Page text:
A technician explains measurements whilst a scientist explains observations.

Dualism is a physical problem

Modern philosophy is full of the discussion of dualism, the belief that somehow the mind is separate from the physical body. However, dualism is not just a problem of the philosophy of mind, it is also a fundamental problem in physics.

Cartesian Dualism arose because Renee Descartes found that although light could be traced to the eye and the excitation of the retina could be traced to the brain he could find no physical process or theory by which a pattern in the brain could be converted into a view containing the world such as exists in our minds. He was forced to suggest that there was a supernatural phase to perception where an image laid out in the brain became the image in our minds.

If we retrace Descartes' reasoning in his "Meditations" and "Treatise on Man" we discover that he describes perception in terms of the transfer of material signals from place to place. Light goes from things to the eyes and "animal spirits" (what we now call electricity) travel through the brain. Signals travel from place to place but Descartes cannot say that it is physically possible for these material signals to all end up at a point from which they are seen, he has to resort to a supernatural, non-extended place that he calls the "res cogitans" to act as the viewing point. He can only obtain, or model, the spatial form of the mind by abandoning material signals. Historians of science may be intrigued to know that Aristotle, in his book "On the Soul", mentions this problem almost two millennia before Descartes.

Descartes' reasoning in Treatise on Man.

Descartes describes material signals going from place to place but when he actually wants the signals to be themselves he ends up with a geometrical point. The dualism here is between information as an arrangement of things in space and time and the observation of this arrangement which would have to occur at a physically impossible point.

This problem of the impossibility of a point observation is created by the concept of space and the concept of material object or signal. What is space? We cannot actually measure space - what we call a spatial measurement always ends up as a comparison of material marks. What is a material object? When we probe material objects we find that they are mostly composed of space and we can only interact with these objects by virtue of "fields" of "virtual particles" that cannot be isolated. In fact it is only the brash overconfidence of school physics that would allow us to conclude that Descartes MUST be wrong because the world is simply lumps of stuff flowing from place to place. Perhaps material objects are not simple lumps in 3D space and perhaps space is not an instantaneous container for lumps of stuff.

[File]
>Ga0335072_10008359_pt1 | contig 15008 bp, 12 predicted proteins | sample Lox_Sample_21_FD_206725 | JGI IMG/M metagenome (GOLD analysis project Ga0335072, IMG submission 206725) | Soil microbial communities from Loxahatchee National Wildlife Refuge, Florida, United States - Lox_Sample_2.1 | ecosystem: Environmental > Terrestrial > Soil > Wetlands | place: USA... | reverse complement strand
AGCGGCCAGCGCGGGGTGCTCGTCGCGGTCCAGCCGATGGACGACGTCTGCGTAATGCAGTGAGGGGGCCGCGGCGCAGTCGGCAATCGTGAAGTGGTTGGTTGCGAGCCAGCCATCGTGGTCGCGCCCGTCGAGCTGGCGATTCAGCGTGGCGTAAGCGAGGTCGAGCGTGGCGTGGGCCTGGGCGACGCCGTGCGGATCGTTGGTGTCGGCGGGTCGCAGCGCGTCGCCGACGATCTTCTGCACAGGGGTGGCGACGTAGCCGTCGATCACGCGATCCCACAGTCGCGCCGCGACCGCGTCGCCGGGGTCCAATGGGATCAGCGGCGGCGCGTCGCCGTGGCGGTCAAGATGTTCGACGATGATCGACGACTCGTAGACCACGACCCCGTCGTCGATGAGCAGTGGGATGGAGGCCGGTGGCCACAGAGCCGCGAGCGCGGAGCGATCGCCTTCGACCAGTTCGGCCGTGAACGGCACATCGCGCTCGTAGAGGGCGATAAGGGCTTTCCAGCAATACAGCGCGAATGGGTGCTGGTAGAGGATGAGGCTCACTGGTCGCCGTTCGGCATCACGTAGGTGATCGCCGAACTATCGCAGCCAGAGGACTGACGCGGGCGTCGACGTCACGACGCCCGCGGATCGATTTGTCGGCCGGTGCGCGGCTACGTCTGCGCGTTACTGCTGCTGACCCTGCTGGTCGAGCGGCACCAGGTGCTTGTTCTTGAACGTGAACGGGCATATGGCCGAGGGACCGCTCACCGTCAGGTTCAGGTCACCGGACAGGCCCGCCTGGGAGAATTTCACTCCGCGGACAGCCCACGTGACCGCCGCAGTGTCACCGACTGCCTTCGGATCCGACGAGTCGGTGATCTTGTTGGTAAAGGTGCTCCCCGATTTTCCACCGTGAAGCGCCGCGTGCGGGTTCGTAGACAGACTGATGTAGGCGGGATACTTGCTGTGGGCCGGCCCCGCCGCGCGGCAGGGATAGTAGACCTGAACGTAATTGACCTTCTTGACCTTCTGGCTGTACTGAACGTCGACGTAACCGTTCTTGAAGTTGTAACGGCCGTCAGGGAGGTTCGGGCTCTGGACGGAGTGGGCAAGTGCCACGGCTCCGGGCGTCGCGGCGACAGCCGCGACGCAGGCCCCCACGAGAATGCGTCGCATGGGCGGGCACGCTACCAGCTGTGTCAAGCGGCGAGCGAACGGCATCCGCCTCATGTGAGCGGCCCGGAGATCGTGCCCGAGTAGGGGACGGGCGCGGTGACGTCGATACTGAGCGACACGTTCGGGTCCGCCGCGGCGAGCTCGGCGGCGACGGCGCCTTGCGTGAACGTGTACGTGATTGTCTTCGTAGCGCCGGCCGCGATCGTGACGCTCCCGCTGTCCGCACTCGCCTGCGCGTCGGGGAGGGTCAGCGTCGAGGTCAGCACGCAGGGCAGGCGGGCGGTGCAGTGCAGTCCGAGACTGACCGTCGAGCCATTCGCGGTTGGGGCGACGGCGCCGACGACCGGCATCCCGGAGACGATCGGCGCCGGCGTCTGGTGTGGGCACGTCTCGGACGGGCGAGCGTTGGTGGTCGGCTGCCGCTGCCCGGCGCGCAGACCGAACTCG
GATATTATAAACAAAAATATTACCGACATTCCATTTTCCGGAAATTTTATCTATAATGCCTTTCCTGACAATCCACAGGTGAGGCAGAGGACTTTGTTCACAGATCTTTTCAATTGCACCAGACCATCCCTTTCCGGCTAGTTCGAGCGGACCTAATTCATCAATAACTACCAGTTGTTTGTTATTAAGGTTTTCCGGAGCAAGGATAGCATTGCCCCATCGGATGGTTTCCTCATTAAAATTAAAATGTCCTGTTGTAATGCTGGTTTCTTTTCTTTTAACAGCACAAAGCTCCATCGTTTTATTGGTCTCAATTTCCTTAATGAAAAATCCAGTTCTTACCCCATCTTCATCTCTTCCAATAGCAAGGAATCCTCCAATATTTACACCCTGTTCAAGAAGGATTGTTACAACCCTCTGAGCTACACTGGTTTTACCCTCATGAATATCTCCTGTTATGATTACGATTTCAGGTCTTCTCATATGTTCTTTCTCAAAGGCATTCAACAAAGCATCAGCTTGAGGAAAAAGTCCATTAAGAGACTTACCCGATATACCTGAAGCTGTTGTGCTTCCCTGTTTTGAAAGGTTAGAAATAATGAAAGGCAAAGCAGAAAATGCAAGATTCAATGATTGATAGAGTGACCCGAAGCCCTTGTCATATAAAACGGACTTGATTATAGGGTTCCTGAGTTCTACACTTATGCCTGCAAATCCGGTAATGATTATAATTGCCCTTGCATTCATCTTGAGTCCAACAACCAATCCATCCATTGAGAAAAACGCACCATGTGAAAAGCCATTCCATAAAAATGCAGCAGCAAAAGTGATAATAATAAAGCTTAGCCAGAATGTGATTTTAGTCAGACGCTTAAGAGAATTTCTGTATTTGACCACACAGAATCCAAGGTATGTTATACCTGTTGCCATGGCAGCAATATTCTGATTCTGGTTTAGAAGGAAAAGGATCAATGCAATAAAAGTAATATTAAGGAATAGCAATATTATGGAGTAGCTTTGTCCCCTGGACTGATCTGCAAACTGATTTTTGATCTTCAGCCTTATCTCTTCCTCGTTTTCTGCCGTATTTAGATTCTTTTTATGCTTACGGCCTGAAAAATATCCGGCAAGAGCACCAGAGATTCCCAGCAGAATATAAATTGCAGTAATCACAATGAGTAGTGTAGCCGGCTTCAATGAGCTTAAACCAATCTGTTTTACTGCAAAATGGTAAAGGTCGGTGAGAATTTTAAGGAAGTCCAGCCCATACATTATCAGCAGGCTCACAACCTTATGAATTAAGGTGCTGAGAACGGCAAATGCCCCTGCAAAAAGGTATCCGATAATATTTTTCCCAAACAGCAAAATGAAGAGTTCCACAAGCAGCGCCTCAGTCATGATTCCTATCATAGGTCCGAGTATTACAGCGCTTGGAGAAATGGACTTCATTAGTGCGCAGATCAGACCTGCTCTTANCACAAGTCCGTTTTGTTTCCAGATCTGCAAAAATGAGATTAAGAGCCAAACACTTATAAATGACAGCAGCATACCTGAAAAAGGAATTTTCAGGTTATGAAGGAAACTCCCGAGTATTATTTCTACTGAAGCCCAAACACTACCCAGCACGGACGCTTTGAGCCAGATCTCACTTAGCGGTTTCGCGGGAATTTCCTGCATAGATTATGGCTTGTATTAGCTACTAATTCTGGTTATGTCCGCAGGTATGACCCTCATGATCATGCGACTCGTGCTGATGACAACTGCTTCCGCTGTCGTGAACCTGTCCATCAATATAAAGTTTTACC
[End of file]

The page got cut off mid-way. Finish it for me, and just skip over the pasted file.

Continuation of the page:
Personally, I do not believe that Descartes was right. Certainly he was right to notice that there is a problem modelling the form of the mind using primitive materialism but he was wrong to abandon physics. He should have said "I don't know how a pattern in the brain becomes a mind, maybe people in a thousand years time will figure out how a pattern in space and time can also be at a point".

Another form of dualism has been proposed in more recent years. This is "property dualism". Property dualism holds that the mind could indeed be a ghost in the machine of the brain, such ghosts being possible counterparts of ordinary matter that do not get involved in ordinary physical interactions. This is no more than an acceptance that erroneous nineteenth century materialism describes the world coupled with the obvious fact of the existence of mind. A sort of bizarre combination of "folk physics" with empirical truth.


Descartes, R. (1641). Meditations on First Philosophy. http://oregonstate.edu/instruct/phl302/texts/descartes/meditations/Meditation1.html

Descartes, R. (1664) "Treatise on Man". Translated by John Cottingham, et al. The Philosophical Writings of Descartes, Vol. 1 (Cambridge: Cambridge University Press, 1985) 99-108. http://lrc.csun.edu/~battias/454/descartes/


  1. I don't think I quite followed all of your piece, but I'm intrigued how it seems that D's views of space may have influenced his views of perception.

    Would this just be a subset of dualsism's problem of interaction or is this is separate problem?

  2. In "Treatise on Man" Descartes shows that he understands the geometrical optics of the eye and traces the path of information in an attempt at reconstructing the geometry of the way that we see the world (He invented Cartesian geometry). Basically he couldn't do it because only a supernatural agency could perceive in a geometric point (the Res Cogitans), hence Cartesian Dualism.

    Had he introduced a fourth physical dimension then he would have been able to arrange things at a 3D point (a 3D point is a line in 4D) but we would need some really fancy geometry, such as negative dimensions, to get the whole of perception at a point (without actually being 'in' the point -see Some notes on projective geometry).

    Once Descartes had resorted to a non-physical solution to the problem of point perception he was then faced with how something that was outside physics could interact with the world. The putative, non-extended substance that formed the soul would become physical if it interacted physically with the data in the brain and would then lose its immunity from the physical constraints that prevent many things from being at a 3D point. Of course, if the soul were supernatural then the interaction with the physical world would be non-physical so the problem would be closed (but not solved!).